PRWeek salary survey report 2000 - Is scarce talent commanding higher salaries for PR pros, or is talk of inflated pay scales just fodder for the rumor mill?

Hal Crandall was appalled. A client needed a PR executive fast.

Hal Crandall was appalled. A client needed a PR executive fast.

Hal Crandall was appalled. A client needed a PR executive fast.



One prospect had shown up that the client really liked. He was making

dollars 60,000. He wanted dollars 100,000 plus options that would be

worth dollars 1 million over the next four years.



Forget it, the New York executive recruiter wanted to tell his

client.



Other, cheaper talent was available. All they had to do was wait a

little.



Instead, they caved immediately. ’Believe it or not, he got it,’

Crandall recalls, bemused.



Stories like this are rife in the PR industry, creating an image of a

business where the price of talent is out of control. And the recruiters

themselves are fuelling this. ’For new people, we’re seeing 10% to 20%

minimum increases over last year,’ Crandall claims. ’We’re seeing an

average of 15% to 20% increases over last year,’ says Marie Raperto,

president of The Cantor Concern. And she’s heard rumors that industry

salaries, especially on the agency side, are hitting the 35% mark.



But rumors are apparently just what they are. Though the PR business is

going through an extraordinarily prosperous time, the PRWeek Salary

Survey 2000 shows that salaries rose, on average, by 7.9% in 1999, with

a further hike of 7.3% expected this year. These numbers are far higher

than the 1.5% average reported by the National Bureau of Labor

Statistics.



And they’re higher than the 6.6% reported by the advertising industry

(source: Advertising Age). But they are nowhere near the mythic levels

being heard over the grapevine of Internet, cell phone and other

chat.



’Ah, but what about places like New York, Silicon Valley? What about

hi-tech, healthcare, public affairs?’ you ask.



The fact is, even in the hottest sectors, though the gains are above the

7.9% norm, they are far closer to the overall average than rumors would

have us believe.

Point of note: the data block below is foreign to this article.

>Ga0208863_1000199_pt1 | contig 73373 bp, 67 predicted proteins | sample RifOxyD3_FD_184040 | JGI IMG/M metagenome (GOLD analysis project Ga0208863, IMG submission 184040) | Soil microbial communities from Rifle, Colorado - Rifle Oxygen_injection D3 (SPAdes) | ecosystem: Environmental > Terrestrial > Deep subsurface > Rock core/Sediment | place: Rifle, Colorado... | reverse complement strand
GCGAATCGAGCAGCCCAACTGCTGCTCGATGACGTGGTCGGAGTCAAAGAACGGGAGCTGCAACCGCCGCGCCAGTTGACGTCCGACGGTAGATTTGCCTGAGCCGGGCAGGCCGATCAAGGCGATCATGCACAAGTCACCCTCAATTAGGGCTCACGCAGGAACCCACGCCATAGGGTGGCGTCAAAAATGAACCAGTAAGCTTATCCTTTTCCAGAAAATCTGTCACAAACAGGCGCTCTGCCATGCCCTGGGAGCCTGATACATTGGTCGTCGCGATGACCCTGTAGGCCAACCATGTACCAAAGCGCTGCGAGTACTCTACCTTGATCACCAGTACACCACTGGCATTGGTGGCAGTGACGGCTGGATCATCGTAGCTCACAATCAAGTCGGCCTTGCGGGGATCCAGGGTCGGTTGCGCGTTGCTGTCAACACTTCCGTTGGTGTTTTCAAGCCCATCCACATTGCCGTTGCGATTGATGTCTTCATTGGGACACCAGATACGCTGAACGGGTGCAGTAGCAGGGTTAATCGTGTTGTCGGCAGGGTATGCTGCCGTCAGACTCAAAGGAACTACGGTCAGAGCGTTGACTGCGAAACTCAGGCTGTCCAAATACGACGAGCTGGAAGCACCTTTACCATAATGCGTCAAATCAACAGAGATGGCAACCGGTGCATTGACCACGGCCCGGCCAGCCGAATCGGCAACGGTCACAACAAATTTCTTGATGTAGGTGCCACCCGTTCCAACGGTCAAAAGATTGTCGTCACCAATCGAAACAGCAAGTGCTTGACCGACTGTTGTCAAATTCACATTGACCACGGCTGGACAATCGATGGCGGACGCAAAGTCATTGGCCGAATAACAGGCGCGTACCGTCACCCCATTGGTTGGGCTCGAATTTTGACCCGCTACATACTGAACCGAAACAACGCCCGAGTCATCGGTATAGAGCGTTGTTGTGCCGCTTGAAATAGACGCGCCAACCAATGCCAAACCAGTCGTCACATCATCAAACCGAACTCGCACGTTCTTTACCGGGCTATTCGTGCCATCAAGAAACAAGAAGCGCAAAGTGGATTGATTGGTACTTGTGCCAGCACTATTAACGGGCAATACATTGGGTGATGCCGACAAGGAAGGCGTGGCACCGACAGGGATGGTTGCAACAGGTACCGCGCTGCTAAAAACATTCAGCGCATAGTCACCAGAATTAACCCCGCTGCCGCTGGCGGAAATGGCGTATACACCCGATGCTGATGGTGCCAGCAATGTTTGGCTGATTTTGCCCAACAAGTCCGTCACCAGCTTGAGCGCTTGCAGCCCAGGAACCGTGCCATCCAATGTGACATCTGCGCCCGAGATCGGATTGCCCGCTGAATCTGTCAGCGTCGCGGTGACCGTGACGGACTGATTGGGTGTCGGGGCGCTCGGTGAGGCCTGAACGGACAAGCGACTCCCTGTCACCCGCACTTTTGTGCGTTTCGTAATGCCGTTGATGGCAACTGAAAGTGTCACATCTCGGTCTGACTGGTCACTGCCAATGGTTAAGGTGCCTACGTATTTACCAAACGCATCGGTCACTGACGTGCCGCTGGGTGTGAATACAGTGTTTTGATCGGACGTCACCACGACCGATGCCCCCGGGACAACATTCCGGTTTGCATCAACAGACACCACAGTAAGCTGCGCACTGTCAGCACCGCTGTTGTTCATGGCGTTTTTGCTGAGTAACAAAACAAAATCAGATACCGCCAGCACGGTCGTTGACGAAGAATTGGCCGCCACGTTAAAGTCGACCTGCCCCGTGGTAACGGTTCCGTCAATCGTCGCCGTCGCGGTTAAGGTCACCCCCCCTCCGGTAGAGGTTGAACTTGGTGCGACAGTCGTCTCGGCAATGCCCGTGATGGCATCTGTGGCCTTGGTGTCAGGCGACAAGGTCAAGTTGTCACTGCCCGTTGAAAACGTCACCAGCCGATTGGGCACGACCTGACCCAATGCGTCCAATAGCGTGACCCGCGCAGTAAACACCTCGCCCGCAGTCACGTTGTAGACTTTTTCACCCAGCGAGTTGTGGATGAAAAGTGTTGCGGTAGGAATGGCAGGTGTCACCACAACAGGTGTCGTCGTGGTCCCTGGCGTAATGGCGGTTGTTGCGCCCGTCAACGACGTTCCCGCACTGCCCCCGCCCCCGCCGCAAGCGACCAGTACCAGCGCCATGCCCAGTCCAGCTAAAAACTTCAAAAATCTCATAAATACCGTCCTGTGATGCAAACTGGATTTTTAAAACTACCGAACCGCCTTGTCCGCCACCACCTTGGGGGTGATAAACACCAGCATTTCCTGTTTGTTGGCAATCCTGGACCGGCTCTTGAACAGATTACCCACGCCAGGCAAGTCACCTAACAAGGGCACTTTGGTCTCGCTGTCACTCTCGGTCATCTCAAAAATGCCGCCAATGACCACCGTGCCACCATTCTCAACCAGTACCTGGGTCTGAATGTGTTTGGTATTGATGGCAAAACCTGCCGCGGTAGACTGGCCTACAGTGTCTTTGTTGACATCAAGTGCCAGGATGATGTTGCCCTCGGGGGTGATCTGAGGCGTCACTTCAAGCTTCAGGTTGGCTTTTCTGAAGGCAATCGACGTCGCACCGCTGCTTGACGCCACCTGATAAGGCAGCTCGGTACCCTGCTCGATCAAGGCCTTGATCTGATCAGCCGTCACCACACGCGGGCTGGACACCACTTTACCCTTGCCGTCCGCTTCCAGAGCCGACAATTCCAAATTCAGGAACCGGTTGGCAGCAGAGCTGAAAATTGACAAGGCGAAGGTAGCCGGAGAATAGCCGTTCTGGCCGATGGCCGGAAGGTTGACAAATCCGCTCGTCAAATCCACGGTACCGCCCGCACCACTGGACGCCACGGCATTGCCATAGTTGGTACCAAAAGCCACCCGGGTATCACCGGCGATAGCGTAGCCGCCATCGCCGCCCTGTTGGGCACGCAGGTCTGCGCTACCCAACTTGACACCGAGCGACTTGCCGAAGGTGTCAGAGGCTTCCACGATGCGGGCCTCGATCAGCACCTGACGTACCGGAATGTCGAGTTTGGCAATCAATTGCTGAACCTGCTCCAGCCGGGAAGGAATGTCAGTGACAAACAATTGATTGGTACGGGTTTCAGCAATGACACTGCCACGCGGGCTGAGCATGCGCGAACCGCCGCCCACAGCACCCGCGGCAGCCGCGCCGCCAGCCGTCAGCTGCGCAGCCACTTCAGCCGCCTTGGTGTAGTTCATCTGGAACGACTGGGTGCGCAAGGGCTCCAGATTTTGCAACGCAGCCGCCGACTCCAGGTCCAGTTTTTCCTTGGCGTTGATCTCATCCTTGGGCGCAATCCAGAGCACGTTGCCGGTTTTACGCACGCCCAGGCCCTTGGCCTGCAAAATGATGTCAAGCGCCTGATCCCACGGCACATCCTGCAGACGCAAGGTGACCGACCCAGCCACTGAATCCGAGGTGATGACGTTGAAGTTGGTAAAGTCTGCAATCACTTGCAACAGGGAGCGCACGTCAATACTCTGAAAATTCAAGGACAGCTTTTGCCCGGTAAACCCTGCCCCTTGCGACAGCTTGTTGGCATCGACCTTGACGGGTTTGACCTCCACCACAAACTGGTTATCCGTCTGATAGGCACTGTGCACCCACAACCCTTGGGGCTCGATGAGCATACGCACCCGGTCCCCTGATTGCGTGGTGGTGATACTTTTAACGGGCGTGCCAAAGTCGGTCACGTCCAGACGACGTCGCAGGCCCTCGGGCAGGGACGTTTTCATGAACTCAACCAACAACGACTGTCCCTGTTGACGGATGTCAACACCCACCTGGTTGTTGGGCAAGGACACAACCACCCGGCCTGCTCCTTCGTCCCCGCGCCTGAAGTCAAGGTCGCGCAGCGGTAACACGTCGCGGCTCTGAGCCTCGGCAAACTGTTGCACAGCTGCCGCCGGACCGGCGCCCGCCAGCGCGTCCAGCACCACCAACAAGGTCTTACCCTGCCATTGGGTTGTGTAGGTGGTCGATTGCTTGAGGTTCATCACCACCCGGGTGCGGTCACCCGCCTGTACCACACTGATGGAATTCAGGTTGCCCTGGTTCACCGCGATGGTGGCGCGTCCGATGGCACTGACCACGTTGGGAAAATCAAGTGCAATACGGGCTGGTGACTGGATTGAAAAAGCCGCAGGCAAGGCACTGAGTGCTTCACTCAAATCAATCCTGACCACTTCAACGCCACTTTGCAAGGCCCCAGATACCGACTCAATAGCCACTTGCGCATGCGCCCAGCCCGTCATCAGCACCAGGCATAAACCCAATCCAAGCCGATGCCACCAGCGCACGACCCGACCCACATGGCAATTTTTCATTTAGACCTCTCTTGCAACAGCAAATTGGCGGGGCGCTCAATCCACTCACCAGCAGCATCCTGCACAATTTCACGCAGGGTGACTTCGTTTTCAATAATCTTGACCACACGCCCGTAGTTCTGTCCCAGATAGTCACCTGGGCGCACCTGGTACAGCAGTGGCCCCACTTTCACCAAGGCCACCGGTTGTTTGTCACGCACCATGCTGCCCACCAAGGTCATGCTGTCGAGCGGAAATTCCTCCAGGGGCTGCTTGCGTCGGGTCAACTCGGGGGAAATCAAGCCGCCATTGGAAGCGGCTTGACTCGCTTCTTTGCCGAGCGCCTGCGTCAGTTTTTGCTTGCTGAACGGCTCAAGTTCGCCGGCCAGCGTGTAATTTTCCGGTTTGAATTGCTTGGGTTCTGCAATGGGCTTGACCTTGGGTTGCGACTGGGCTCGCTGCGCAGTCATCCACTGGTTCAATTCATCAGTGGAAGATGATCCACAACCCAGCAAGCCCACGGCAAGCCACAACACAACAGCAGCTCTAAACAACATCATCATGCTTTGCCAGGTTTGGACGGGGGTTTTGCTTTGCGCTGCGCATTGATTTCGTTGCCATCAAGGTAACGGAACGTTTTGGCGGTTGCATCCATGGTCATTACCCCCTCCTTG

Of course, it’s human nature to focus on the exceptions. Look at the

dot-com explosion. Everyone talks about the Amazons and the Yahoo!s, and

fails to mention the countless start-ups that fail to make it to an IPO,

let alone the Nasdaq. And so it is with salaries, especially in an

industry where talent is scarce. The tales of 35% salary hikes and

overnight stock millionaires dominate the conversation and the thinking

of everyday job hunters as much as job sellers and job hawkers.



Part of the reason for the myths that surround salary hikes is the fact

that recruiters deal in people who move jobs - and that’s more likely to

get you a better raise. ’You’re getting the number - 15% to 20% - from

people who are willing to move,’ says Clarke Caywood, chairman of the

Department of Integrated Marketing and Communications at Northwestern

University.



But there’s a degree to which reports from executive recruiters are

self-serving. PRWeek’s analysis suggests that those who have been with

their current employer for less than a year received an average raise of

7.5%; and those who’ve been in their current position for less than a

year (i.e., they’ve been promoted) took home an extra 8.9%.



With a sample size of 3,611 PR executives (over three times the level of

response to last year’s survey), the PRWeek Salary Survey 2000 thus

provides a highly accurate picture of salaries and benefits across the

country.



This accuracy is essential for the economic and political health of the

PR industry, says Jack Bergen, president of the Council of Public

Relations Firms. ’Rumors and salary surveys with invalid methodologies

do serious damage to the people that are in the business of public

relations.’



’Some of the salary surveys that are being done are crazy. They’re

showing 30% to 35% increases,’ Bergen adds. Bad surveys create

unrealistic expectations among employees and unneeded fears among

employers. ’Salaries represent about half the cost structure of a

business, and some of the salary surveys we’ve seen over the past year

have been totally out of line with reality.



It’s a dangerous spiral that is sending salaries beyond reasonable

levels, which in turn drives billing rates out of sight.’



The creation of unrealistic expectations is a concern that is borne out

by the survey. Asked what percentage pay raise they would require to

quit their job for another, the average pro is expecting over 20%. Is it

any wonder that job hopping is so rife?



PR pros are now moving companies, on average, once every three

years.



Nearly 50% of respondents have been with their current employer for less